Aarti at Booklust has begun a new adventure for all of us: The Spotlight series, a reading and discussion series focused on small press publishers, their authors and their books. The first publisher in the spotlight is Unbridled Books. I was lucky enough to receive an ARC of today's book last month - I think through Shelf Awareness. So I'm spotlighting THE SINGER"S GUN.
Format: galley proof 304 pgs
Characters:Anton, Elena, Aria, Agent Broden
Subject: moral choices
Setting: New York City, Ischia Isle- Italy
Source: ARC from the publisher Unbridled Books
Challenge: ARC completion
Essentially, except for Homeland Security officer Alexandra Broden who is investigating immigration and passport fraud, just about every other character in this book is participating in some kind of fraud. There are two couples who shouldn't be couples but can't seem to generate enough energy to do anything about it, there are parents who find nothing wrong with teaching their son and adopted daughter how to cheat at everything, there are the 'innocents' who are living lives of ear based on fraudulent identities; there are blackmailers, murderers, bullies, and smugglers. And then there's Anton, one of the most dysfunctional men I've met in a book in a long time. He has obviously been warped by his cousin Aria, an orphan who was raised by Anton's parents, and who leads Anton into a life of crime, self-recrimination, and guilt. And finally, there's Elena, Anton's lover, secretary, and 'customer' of his illegal activities. Mandel would have us believe Anton and Elena are just poor schmucks who truly dislike what they are doing and want to change, but don't know how.
The prose is clear, it's concise, and it paints a good picture. I just had a hard time buying the premise the picture was painting. I think Mandel is trying to paint Anton as some sort of victim. I see him as a weak and crippled character, afraid to break away from his family to do the 'right' thing. Here at least Mandel succeeds in what I believe her central premise is - that often it is difficult to choose to act against family. And when the family is the one encouraging you to make immoral choices, well...........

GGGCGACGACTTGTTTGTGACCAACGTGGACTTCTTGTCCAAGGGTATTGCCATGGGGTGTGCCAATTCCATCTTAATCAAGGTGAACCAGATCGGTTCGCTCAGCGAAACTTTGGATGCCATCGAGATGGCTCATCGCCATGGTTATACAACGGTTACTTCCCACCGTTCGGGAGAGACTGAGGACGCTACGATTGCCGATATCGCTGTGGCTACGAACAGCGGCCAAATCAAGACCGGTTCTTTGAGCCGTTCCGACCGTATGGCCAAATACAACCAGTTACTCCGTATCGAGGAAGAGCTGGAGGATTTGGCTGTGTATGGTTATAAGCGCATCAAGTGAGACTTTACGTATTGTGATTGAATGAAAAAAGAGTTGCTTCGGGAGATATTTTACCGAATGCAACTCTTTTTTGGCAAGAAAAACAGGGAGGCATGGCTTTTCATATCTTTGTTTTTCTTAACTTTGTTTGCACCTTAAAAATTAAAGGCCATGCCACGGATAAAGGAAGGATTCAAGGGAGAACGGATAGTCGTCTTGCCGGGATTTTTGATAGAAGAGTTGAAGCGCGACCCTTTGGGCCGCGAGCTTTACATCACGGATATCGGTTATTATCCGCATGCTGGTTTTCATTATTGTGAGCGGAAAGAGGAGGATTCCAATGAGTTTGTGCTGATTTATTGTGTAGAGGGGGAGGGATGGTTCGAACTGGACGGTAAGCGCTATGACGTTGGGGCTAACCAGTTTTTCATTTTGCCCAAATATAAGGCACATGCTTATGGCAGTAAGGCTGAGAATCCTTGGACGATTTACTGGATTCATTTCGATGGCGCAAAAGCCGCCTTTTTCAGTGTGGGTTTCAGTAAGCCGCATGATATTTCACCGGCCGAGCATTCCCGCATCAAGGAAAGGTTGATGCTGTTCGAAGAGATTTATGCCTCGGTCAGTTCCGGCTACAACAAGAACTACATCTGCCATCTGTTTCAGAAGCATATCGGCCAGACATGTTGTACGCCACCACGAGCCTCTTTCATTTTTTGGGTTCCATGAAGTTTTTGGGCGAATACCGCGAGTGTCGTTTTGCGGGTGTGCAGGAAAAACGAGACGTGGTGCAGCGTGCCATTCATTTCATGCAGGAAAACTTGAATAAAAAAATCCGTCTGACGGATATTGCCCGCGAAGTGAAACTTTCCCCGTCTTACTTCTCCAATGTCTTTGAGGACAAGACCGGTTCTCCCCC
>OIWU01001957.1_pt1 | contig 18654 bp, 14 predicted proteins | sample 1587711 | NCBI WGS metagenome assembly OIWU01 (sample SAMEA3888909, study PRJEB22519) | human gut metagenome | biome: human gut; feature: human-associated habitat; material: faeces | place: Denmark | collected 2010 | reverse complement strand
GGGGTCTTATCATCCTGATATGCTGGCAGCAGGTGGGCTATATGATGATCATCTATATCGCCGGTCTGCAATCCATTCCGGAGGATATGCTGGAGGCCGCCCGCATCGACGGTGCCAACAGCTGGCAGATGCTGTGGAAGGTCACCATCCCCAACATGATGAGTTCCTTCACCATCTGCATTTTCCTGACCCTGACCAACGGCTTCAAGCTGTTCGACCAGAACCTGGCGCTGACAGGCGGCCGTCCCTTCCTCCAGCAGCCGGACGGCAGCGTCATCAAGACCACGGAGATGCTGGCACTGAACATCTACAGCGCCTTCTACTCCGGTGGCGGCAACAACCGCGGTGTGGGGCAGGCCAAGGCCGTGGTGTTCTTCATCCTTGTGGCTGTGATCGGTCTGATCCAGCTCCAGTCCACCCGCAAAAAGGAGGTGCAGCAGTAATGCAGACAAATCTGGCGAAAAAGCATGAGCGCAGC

That the book ends as it does (and I don't do spoilers in reviews) is nothing short of a miracle. To finish the book is to arrive at the last page seriously depressed that such people exist in our world, but with hope that there are still people who have the empathy and ability to act humanely. It was very slow getting started, the characters were not very likable, (although I suspect they are quite representative of real people), and I had a hard time figuring out just where the author was going with the story. Suddenly at around page 150 it finally started picking up steam and I felt like it would not be a waste to finish it. I'm not sure I'd say I really liked this book, but I didn't really dislike it.
It's hard to explain or review this one without spoilers. It would be a great book for a discussion group because the moral judgments and choices depicted all could have been different, but that would have made a different story. It's a good read, but probably not for everyone.
It would even make a good movie, given the taste of today's movie going public.